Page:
Pilots to FAA: Time to Do Your Job and Mandate Safety Measures to Protect Crewmembers


By Capt. Pete Harmon, FedEx Express MEC Chairman

Airline pilots are on the frontlines in the fight against the coronavirus, working around the clock to transport medical personnel and critical supplies, including Personal Protective Equipment (PPE), test kits, and other materials needed to combat this global pandemic. Unfortunately, the Federal Aviation Administration (FAA), the agency charged with keeping flying safe and protecting crewmembers, is making it hard for us to do our jobs safely—posing a risk to our health and threatening a vital supply chain. 

 

That’s why ALPA president Capt. Joe DePete recently wrote to President Trump, Speaker Pelosi, and Leader McConnell requesting that airlines be required to follow FAA and CDC public health guidelines. For months, the FAA has claimed a lack of power to impose such mandates, but it turns out it indeed has that authority. For some inexplicable reason, the administrator balked—ducking calls from pilots while engaging with operators whom he is responsible for regulating. 

 

To the casual observer, the FAA is hoping against hope to avoid the decision of imposing regulations on the operators. To the professional pilots of ALPA, the agency is yielding to powerful business interests and failing to protect the health and lives of airline pilots, their families, and the communities in which they live. These guidelines should be the minimum required standards to operate safely in this new environment. What is evident to most people: If too many pilots get sick and can't work, the movement of essential humanitarian relief, urgently needed medical supplies, critical cleaning supplies, and PPE will grind to a halt. 

 

As long as airlines are allowed to keep operating while only following recommended "guidelines" they deem convenient, the pilots are left to fend for themselves regarding matters of health, safety, and security. Some airlines, including FedEx, have begun to make improvements in complying with these public health guidelines. However, we need a uniform, mandatory standard that all airlines are required follow. Every operator has had challenges obtaining PPE and appropriate aircraft cleaning accomplished and documented. Requiring crew notifications, wearing of PPE, minimizing contact with others, cleaning aircraft, and documenting the same are necessary safety measures that pilots find themselves fighting to accomplish before flight. This responsibility should not be the pilots' aloneit should be a cooperative effort with the employer and mandated by the FAA.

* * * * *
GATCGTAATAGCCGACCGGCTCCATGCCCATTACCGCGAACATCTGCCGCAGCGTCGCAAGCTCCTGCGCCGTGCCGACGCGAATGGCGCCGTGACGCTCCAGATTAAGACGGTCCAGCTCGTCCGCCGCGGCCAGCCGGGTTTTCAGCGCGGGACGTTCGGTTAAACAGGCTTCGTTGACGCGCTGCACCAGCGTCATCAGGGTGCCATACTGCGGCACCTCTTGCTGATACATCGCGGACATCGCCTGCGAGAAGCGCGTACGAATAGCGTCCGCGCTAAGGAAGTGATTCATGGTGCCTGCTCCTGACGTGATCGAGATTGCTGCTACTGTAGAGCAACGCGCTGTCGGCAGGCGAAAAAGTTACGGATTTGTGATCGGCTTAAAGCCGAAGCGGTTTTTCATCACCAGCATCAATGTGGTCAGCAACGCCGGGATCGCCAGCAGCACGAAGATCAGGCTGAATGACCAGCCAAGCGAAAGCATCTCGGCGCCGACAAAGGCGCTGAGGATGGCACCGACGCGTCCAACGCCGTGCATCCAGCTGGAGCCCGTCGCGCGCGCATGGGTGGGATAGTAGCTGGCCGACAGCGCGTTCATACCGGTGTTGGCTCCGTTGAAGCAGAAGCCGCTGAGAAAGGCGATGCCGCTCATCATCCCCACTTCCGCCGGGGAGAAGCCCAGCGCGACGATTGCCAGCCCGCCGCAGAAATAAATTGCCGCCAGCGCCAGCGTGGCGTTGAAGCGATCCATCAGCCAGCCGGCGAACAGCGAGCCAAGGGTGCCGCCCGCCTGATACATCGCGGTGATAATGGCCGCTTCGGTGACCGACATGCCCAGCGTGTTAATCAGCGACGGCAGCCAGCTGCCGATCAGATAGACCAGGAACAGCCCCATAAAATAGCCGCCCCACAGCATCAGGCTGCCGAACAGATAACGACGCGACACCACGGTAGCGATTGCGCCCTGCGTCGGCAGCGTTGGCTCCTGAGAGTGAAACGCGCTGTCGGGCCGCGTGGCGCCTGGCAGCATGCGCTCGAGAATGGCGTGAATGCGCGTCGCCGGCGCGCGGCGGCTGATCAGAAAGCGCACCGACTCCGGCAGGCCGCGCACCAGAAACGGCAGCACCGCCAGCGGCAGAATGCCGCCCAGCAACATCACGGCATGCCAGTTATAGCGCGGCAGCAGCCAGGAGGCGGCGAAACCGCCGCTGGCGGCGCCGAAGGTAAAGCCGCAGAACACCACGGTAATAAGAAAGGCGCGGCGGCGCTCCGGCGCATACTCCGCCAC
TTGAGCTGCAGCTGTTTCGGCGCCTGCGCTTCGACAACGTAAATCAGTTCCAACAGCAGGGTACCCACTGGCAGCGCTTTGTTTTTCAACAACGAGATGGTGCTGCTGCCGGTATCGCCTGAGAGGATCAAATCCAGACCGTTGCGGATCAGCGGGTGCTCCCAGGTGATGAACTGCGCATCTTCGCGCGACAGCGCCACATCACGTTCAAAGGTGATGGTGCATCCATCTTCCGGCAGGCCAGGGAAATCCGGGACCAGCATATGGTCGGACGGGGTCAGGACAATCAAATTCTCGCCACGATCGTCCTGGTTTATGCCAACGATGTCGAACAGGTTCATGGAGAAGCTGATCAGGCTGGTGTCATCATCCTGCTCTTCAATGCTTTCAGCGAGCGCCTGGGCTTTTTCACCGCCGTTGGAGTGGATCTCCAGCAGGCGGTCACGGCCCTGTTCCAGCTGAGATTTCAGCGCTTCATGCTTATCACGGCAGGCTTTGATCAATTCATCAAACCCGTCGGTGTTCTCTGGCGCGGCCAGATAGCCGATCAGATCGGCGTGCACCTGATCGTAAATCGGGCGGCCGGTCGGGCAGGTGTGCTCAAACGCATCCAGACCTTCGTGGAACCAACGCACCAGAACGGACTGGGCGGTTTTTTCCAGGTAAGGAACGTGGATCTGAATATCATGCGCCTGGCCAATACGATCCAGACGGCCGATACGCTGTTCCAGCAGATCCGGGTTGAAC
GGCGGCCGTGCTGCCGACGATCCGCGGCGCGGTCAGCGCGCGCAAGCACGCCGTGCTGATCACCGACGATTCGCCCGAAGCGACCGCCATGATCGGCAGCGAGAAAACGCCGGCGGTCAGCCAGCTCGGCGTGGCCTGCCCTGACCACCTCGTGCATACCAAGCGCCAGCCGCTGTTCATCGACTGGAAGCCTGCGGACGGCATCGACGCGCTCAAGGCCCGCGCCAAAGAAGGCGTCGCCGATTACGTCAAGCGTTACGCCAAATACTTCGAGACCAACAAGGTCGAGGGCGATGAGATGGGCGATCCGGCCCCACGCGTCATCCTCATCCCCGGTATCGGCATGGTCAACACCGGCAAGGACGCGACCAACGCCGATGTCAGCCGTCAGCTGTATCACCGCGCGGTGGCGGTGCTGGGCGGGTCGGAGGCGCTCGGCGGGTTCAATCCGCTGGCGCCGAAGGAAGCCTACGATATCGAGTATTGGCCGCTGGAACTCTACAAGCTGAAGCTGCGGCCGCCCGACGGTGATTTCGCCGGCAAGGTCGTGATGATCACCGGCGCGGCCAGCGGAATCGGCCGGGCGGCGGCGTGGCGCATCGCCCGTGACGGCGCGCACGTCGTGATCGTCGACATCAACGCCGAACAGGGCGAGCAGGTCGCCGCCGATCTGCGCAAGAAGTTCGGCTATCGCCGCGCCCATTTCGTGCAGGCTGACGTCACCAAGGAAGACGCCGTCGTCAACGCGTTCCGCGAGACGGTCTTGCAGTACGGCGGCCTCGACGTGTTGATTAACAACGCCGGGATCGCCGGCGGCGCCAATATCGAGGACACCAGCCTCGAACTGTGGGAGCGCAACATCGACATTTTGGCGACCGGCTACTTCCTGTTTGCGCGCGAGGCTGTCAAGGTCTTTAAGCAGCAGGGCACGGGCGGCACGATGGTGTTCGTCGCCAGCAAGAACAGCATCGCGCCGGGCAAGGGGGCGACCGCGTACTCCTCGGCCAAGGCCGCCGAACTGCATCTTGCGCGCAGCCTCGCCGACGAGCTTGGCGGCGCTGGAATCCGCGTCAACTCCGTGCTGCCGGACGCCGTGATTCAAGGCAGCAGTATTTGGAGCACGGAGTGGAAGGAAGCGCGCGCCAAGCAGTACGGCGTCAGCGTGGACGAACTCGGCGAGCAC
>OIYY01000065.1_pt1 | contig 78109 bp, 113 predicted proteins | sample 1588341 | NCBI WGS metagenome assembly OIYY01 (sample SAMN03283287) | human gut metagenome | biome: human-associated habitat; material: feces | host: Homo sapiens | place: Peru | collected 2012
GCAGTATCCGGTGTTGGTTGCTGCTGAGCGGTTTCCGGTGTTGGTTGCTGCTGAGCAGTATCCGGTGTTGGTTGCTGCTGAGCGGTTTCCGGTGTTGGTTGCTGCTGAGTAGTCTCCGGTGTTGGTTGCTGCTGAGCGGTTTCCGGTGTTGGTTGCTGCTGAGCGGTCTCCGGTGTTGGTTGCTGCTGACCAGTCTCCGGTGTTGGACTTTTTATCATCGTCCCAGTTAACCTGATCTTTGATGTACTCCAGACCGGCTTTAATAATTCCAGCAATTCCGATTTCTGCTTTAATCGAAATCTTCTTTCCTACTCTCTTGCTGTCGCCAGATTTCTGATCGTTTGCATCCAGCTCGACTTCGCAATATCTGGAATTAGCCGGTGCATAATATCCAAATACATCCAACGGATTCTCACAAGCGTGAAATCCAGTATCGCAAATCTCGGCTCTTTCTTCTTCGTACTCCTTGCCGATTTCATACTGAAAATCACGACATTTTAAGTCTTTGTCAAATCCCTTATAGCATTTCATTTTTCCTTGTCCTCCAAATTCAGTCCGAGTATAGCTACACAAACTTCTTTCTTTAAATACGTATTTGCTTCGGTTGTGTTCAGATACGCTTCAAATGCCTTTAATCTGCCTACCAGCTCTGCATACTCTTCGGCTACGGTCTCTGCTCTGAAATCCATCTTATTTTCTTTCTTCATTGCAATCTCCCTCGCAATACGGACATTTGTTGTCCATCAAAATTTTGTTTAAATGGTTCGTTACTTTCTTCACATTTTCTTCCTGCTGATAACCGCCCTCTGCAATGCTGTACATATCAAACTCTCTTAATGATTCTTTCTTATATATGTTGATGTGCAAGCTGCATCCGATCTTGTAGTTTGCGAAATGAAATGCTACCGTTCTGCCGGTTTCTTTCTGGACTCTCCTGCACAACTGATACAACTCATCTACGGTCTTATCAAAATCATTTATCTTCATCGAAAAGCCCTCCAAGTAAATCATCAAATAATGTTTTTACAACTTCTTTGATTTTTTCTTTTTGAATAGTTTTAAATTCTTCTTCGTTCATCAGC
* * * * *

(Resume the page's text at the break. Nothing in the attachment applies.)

A chain is only as strong as its weakest link. Notifying pilots that they have been in contact with sick people and providing PPE to them becomes worthless if they fly an aircraft that hasn't been adequately cleaned. It's like a surgeon wearing a mask and gloves, cleaning the surgical site, and then operating with an unsterilized scalpel. Not mandating all of the guidance makes following any of the guidance little more than show to make people feel good. Sure, it looks good, but in the end, it's a waste of time and resources that pilots, airlines, and America can ill-afford to waste. 

 

Please participate in our Call to Action to demand that the FAA give the guidelines the weight of regulation now!

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